Dimmer light won't fully illuminate

20 Feb 2017
Reaction score
United Kingdom

We have an open-plan living area. There are two dimmer switches that operate the kitchen lights: a 3 way dimmer and a 2 way dimmer.

Recently we have noticed that when the kitchen lights are fully turned on they are only half as bright as they used to be, and noticeably less bright than other lighting zones..

We have ensured the switches on both dimmer panels are turned on rotated, so this is not the issue.

We have also noticed that when rotating the dimmer switch in the Kitchen zone, the light disappears halfway through the rotation, unlike the other zone where the dimming happens throughout the dimmer rotation. This happens on both the 3 way and 2 way dimmer panels.

Does this sound like a dimmer switch needs to be replaced? If so, how would I determine if it is the 3 way or the 2 way that is failing?

Sponsored Links
Is it safe to assume that nobody has done any work on any part of the lighting circuit between the time when all was well and now?
Sponsored Links
I am trying to work out what you have, a two way switch will divert power to either of two outputs, and can be used to allow full control from two switches, a three way switch will divert power to one of three outputs like signs saying Out, Please knock, and Wait, would likely be rotary and can't really see how they would be used in a house?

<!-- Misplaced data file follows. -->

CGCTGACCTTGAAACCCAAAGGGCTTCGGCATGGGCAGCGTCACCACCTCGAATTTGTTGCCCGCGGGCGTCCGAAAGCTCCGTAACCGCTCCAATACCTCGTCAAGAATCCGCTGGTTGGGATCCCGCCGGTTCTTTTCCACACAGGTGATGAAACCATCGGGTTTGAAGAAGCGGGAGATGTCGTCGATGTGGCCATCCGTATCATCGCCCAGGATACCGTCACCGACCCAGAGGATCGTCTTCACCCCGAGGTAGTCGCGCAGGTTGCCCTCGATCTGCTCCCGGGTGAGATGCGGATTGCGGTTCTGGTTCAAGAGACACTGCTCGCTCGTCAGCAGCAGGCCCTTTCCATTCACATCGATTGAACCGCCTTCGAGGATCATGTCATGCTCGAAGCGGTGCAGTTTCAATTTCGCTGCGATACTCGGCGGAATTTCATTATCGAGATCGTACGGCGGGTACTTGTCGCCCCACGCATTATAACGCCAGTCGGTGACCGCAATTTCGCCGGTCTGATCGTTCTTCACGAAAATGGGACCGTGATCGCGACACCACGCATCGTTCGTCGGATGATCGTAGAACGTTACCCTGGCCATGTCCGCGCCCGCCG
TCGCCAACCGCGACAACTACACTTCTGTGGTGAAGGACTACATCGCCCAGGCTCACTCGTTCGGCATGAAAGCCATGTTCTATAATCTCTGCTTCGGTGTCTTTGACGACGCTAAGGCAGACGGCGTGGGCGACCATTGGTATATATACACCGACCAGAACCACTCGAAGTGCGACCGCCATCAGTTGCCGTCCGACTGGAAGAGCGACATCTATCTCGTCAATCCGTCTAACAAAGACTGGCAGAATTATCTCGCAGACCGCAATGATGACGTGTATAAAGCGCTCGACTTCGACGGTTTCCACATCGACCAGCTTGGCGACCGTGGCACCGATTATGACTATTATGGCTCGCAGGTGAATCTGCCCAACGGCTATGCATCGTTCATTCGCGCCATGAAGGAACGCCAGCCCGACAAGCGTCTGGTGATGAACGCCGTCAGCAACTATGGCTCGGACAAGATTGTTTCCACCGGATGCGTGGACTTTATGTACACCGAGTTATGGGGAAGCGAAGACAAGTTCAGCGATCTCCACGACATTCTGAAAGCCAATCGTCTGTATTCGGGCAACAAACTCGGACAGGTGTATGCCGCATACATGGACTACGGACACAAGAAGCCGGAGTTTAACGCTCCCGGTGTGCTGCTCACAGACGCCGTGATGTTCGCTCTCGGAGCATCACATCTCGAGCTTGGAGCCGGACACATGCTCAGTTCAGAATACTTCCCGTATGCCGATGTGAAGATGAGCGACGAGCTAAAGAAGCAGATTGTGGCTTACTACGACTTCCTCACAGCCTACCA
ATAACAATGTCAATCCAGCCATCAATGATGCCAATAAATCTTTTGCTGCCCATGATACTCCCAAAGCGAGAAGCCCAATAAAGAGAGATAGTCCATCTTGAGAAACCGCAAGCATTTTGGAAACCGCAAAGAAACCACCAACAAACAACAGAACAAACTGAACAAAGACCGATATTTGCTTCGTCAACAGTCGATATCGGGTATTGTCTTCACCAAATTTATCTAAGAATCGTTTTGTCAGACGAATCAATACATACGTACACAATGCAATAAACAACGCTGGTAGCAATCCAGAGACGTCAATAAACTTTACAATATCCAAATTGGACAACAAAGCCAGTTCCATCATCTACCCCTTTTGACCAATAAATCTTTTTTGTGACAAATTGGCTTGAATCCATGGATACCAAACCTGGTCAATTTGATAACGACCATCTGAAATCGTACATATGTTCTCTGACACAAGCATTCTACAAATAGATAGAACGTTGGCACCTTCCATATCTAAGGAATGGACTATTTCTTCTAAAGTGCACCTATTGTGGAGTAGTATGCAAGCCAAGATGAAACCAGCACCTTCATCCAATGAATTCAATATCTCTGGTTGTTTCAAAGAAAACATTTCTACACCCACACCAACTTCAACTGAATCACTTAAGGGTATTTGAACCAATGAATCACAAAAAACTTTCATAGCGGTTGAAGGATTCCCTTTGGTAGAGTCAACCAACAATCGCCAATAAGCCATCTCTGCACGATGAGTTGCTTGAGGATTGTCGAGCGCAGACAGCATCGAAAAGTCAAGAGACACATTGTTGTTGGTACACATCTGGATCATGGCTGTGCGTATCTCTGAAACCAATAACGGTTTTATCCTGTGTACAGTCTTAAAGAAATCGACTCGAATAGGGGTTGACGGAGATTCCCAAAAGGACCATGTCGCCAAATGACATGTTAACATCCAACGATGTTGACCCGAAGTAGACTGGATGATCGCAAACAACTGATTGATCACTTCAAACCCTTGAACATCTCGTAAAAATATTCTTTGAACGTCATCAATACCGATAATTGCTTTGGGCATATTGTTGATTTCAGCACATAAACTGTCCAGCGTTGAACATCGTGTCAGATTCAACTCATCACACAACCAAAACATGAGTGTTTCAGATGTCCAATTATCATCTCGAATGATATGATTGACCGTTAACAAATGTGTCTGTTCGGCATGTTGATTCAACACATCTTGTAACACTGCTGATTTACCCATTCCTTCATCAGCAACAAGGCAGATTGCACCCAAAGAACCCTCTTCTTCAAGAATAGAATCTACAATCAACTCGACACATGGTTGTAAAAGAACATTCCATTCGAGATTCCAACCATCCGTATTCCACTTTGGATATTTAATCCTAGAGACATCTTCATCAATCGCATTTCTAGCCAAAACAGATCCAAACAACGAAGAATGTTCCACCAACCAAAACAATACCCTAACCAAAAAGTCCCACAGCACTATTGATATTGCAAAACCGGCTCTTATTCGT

So I am trying to guess what you mean, with dimmer switches the two way system is not the same as with on/off switches, you have master and slave switches and the slave in essence tells the master switch what to do, it has a sensing wire, so still three wires plus earth used, and it is like to like, just like on/off switching, but it is a case of following manufacturers instructions to the letter, some dimmers will work with an on/off type switch, normally a push/pull on/off on dimmer and turn to adjust light.

however putting two of the dimmers designed to work with a on/off two way switch to work with each other will not work, the dimmers have to be master and slave to have two dimming switches on the same light. I am guessing you have two dimming switches on the same light which are not designed to work together?

When you have three on/off switches to work one light it is still called two way switching, the centre switch is called an intermediate switch it is in fact a change over switch. With dimming switches you can often have more than one slave.